We Android users would usually pride ourselves with the customizability of our devices. But with tweaks and tricks that we often need to do in order to extend battery life, does it have to mean giving up on a lot of smart features, too?
Android is a platform that thrives on customizability. Compared with iOS, Windows Phone, BlackBerry and other operating systems, users and developers have a wider range of options when it comes to interface and user experience. With rooting, custom ROMs and tweak engines like the Xposed Framework, the potential for customizations has become even bigger. While this would oftentimes require some knowledge of the inner workings of Android, some tweaks would be accessible even to novices.
But more than aesthetics, tweaking and optimizing for better battery life is perhaps one of the biggest concerns among Android users. The platform is notoriously power-hungry, especially with hardware specs far outpacing battery technology. And so in my case, I have attempted to squeeze out the most juice out of my battery with tweaks. There are usual suspects: Greenify plus experimental Xposed modules, totally freezing unwanted apps, and even cutting off wake-up paths for some Greenified apps. Sometimes, I would even cherry-pick which apps and services actually get to run in the background, especially those that take a lot of unnecessary background activity. Don’t want an app to run ever? Freeze it — Titanium Backup is your friend.
Some features more accessible to most users would include turning off synchronization for certain, or all, accounts. Screen dimming and locking the network to 2G only would also be part of these optimization attempts. For folks whose smartphones use LED screens instead of LCD, use of dark themes or even predominantly black color schemes can also help reduce consumption. We can also turn off location services, and location-tracking and history for apps like Google Now. Some would even turn off data altogether.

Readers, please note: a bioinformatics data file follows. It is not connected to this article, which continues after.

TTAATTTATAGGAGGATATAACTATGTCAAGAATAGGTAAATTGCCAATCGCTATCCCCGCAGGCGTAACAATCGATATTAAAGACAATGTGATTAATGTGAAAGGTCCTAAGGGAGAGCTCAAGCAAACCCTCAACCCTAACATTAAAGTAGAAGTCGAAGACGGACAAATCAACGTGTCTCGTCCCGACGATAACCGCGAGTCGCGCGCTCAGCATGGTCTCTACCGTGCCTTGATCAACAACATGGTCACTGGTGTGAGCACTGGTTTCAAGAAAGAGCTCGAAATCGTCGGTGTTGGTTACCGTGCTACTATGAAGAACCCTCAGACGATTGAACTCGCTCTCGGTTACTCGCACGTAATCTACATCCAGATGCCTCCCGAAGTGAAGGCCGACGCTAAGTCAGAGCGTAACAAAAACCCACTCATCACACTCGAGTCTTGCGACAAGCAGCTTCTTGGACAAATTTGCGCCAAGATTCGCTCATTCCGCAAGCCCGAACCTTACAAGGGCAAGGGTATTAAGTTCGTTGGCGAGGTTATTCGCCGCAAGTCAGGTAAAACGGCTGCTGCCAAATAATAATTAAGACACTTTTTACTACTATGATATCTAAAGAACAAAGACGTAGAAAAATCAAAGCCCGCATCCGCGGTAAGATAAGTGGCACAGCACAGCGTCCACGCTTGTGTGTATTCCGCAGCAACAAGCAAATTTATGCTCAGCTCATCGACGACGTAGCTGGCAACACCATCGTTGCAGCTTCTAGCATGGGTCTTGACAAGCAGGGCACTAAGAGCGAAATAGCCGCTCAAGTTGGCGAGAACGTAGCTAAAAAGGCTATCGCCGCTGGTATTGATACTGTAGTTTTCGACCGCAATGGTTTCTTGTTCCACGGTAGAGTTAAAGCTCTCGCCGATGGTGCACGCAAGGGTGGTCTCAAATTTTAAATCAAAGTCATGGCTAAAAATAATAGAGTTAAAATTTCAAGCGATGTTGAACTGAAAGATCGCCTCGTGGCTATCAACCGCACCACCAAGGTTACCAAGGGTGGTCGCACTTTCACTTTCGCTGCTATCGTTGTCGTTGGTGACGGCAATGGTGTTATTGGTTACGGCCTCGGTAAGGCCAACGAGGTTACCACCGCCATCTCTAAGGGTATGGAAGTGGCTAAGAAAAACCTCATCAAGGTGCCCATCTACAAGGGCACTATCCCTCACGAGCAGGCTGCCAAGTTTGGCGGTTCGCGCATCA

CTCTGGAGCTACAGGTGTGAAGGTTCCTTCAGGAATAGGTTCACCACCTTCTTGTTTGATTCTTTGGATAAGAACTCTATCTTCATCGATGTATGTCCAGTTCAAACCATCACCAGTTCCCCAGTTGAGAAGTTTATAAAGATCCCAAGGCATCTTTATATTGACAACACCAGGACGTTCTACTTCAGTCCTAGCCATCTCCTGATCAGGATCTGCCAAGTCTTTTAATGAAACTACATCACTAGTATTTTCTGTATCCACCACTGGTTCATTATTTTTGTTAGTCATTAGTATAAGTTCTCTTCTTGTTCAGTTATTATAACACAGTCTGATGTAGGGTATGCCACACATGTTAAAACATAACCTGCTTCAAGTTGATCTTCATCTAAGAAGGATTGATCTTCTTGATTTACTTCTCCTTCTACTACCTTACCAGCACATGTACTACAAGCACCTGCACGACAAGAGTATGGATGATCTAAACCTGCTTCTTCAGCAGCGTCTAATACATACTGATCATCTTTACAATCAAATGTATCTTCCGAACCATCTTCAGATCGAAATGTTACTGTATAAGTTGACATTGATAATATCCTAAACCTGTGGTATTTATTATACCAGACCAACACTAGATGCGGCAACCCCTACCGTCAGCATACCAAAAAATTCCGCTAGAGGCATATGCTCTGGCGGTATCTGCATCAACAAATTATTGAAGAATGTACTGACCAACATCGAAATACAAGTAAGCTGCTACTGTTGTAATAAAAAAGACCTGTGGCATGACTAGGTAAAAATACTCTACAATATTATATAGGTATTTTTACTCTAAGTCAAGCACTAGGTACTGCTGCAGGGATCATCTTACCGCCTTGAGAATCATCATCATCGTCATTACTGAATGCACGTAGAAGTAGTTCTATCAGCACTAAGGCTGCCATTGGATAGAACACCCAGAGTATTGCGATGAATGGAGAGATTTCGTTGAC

But with all these tweaks, one might question whether we’re already dumbing down our phones. Google Now is among Android’s landmark features, for example — it’s something that gives Android users an edge over other platforms. Google Now is smart enough to give you updates and recommendations based on your current context (time, location, and content you search for or consume on your device or on your web browser).
Google Now is a battery hog, indeed. However, turning it off makes your smartphone less interesting. Even if we don’t single out Google Now, other features like location services, automatic photo backups and “OK Google” voice command features are also battery hogs that users often turn off to conserve battery. How big a tradeoff could this be?
Here’s my big gripe: I just want my smartphone to be smart. If I have to dumb it down just so I can extend the battery life, then it defeats the purpose of using a smartphone in the first place. I kind of miss the battery life of mobile phones in the old days, when you didn’t have to worry about running out of charge in the middle of your workday or commute, just because some rogue app is taking unnecessary wakelocks even though it’s essentially doing nothing. Smartphones are designed to be in sync with the rest of your digital life. But if it runs down your battery prematurely in the process, then you won’t be able to access information anyway.
How do you achieve a balance between extending your battery life and keeping your mobile device smart enough?
Image credit: Powerbygen